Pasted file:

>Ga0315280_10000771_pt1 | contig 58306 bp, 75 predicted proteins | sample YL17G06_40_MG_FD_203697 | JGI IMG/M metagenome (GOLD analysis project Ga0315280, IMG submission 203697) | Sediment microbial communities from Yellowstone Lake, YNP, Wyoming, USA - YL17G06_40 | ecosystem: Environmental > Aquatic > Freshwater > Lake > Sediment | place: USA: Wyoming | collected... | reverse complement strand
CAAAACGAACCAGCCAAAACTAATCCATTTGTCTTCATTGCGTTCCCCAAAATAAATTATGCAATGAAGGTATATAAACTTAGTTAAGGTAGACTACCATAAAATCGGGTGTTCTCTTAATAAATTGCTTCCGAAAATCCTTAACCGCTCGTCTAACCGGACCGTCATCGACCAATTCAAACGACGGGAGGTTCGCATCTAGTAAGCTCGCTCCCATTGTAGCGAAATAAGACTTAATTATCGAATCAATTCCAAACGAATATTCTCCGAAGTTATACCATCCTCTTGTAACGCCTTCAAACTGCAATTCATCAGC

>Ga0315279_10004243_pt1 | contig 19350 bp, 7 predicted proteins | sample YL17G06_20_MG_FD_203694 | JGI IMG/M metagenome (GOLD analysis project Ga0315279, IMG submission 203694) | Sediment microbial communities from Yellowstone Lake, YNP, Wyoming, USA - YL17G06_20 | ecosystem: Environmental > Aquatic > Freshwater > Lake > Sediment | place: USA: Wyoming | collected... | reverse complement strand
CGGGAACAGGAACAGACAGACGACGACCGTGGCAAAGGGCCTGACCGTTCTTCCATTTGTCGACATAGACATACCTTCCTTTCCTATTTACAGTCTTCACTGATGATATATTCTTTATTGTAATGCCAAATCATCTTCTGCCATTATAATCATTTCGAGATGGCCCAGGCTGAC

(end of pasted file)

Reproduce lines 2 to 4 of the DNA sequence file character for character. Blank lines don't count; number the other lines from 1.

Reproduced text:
CAAAACGAACCAGCCAAAACTAATCCATTTGTCTTCATTGCGTTCCCCAAAATAAATTATGCAATGAAGGTATATAAACTTAGTTAAGGTAGACTACCATAAAATCGGGTGTTCTCTTAATAAATTGCTTCCGAAAATCCTTAACCGCTCGTCTAACCGGACCGTCATCGACCAATTCAAACGACGGGAGGTTCGCATCTAGTAAGCTCGCTCCCATTGTAGCGAAATAAGACTTAATTATCGAATCAATTCCAAACGAATATTCTCCGAAGTTATACCATCCTCTTGTAACGCCTTCAAACTGCAATTCATCAGC

>Ga0315279_10004243_pt1 | contig 19350 bp, 7 predicted proteins | sample YL17G06_20_MG_FD_203694 | JGI IMG/M metagenome (GOLD analysis project Ga0315279, IMG submission 203694) | Sediment microbial communities from Yellowstone Lake, YNP, Wyoming, USA - YL17G06_20 | ecosystem: Environmental > Aquatic > Freshwater > Lake > Sediment | place: USA: Wyoming | collected... | reverse complement strand
CGGGAACAGGAACAGACAGACGACGACCGTGGCAAAGGGCCTGACCGTTCTTCCATTTGTCGACATAGACATACCTTCCTTTCCTATTTACAGTCTTCACTGATGATATATTCTTTATTGTAATGCCAAATCATCTTCTGCCATTATAATCATTTCGAGATGGCCCAGGCTGAC